When Privite Eye Kat goes on tour with country singer and childhood friend Dakota, mayham follows. The novel weaves through a trail of a thieving ex-husband, flash grenades, scary adorations of desperate fans and a dead body that resembles Dakota! This well constructed story is a very good mystery and if you are a fan of country music, you will really love it!
I liked this one even better than the previous.
Kijewski is a very entertaining writer.
I've loved every one of her books.
This series is intelligently written with flashes of humor throughout the attention-holding mystery.
Country Western singing star Dakota Jones is worried. Like most stars, she has enemies, but someone has been sending her unusually unnerving letters and really nasty gifts ... As the pranks escalate into violence, Kat Colorado moves quickly to identify the culprit.
Kim C. (Phooey) reviewed Honky Tonk Kat (Kat Colorado, Bk 7) on
Dakota Jones, a country-western singing star, a friend of Kat's since childhood, is worried. Like most stars, she has enemies, but someone has been sending her unusually unnerving letters and really nasty gifts... As the pranks escalate into violence, Kat moves quickly to identify the culprit: Is it a faceless fan, or is it someone who knows Dakota more intimately - even a member of her family?
The formidable Kat Colorado comes to the aid of a childhood friend in Karen Kijewski's latest thriller, set against the backdrop of Nashville's country music scene. In the age of tabloid TV, talk-show mania, and crazed paparazzi, it's hardly unusual to hear of a celebrity being harassed by an overzealous fan. But when superstar country entertainer Dakota Jones begins receiving threatening letters, then finds dead roses on her bed, she fears it's not the work of your run-of-the-mill kook. At Dakota's urging, Kat joins her friend's tour to investigate the case. Dakota's concerned, but Kat is genuinely scared - she's seen this kind of thing before. As the pranks escalate into full-fledged violence, from explosions to murder, the threat to Dakota's personal safety becomes dire. Kat urges her friend to cut back on her performances and stay out of the limelight to protect herself and her crew. Meanwhile, Kat digs deep into their shared past, searching for clues and a lead on possible suspects. There seems to be no shortage of potential stalkers, and even Dakota's extended family is not above Kat's scrutiny, especially when long-lost relations turn up like so much loose change. There's a mysterious cousin with designs on a music career of her own; a boyfriend whose interests are not entirely altruistic; and Dakota's ex-husband, a bitter alcoholic whose own career faded as her star began to rise. It appears everyone has a claim to Dakota the celebrity - and it's up to Kat to protect Dakota the woman, her friend.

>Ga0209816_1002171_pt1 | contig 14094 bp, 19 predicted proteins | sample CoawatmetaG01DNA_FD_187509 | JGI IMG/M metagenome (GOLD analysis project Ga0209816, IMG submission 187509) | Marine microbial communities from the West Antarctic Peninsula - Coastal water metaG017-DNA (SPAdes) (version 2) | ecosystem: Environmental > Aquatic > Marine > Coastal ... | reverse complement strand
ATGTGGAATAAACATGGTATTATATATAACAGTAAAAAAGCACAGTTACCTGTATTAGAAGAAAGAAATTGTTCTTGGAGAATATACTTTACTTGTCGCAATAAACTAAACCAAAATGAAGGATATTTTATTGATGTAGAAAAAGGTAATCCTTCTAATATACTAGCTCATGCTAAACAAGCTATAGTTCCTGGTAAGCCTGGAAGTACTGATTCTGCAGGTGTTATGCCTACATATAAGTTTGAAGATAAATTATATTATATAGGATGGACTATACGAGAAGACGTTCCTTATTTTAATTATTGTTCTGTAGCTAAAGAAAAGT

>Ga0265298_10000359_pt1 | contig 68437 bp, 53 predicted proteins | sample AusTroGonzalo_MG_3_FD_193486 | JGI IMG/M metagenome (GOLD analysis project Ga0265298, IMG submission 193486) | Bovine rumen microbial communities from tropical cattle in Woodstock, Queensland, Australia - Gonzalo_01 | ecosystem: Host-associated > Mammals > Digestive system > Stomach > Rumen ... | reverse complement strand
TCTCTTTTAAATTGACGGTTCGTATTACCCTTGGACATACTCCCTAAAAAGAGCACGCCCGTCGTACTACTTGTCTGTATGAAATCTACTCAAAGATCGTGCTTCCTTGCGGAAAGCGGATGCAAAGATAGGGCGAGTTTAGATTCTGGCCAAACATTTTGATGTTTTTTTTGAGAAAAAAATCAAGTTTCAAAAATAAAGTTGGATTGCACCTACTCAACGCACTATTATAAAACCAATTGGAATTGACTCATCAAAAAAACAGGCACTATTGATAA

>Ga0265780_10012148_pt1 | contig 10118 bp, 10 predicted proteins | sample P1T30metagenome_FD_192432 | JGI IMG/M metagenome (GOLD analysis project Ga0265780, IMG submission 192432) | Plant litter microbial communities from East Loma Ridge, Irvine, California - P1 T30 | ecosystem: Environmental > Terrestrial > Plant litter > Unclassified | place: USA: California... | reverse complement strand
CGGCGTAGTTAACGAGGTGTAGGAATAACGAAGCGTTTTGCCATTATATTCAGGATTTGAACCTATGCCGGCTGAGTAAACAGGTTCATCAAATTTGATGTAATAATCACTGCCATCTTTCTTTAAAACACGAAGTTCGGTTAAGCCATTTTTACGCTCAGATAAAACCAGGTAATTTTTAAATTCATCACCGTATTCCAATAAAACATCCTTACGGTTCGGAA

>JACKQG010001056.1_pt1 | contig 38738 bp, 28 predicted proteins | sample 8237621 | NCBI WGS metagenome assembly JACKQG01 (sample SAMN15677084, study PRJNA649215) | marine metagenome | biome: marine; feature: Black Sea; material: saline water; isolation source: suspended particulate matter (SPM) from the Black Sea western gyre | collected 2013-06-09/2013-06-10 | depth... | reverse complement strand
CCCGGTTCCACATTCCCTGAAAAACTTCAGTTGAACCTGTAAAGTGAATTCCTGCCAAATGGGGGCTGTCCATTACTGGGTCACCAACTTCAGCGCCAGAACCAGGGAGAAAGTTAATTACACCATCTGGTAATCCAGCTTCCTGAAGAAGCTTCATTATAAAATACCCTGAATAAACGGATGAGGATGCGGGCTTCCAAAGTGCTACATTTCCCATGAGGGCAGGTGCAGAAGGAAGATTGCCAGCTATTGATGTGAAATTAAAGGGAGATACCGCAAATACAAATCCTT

Murder mixes with those country-music familiars, booze and cheating, when the grown-up problems of a childhood chum draw PI Kat Colorado (last seen in Alley Kat Blues) into the rhinestone world of the C&W tour scene. Despite her years with a thieving, wandering ex-husband, country singing star Dakota Jones remains the warm person Kat remembers. Dakota even agrees to help aspiring singer Hope Delaney, a previously unknown relative who, Kat suspects, is not the simple, down-home girl she seems. So why is Dakota receiving threatening notes and bunches of dead roses? And why was her Memphis audience stampeded by a flash grenade? Enhanced security and Kat's reassuring presence enable Dakota to keep performing until a singer who resembles her is murdered, the body left with a note saying, ``Now we're even, Dakota.'' As the intimidation continues and Kat drags information out of Dakota's minimally helpful friends and associates, the singer gets an offer that's about as welcome as the threats: Clyde T. Jones, Dakota's no-account father who walked out on her as a child, wants to help his daughter in her time of need. With the alert dexterity of her namesake creature, Kat picks her way through her seventh, well-constructed case, and Kijewski persuades readers to share her sleuth's lively suspicions regarding, well, just about everybody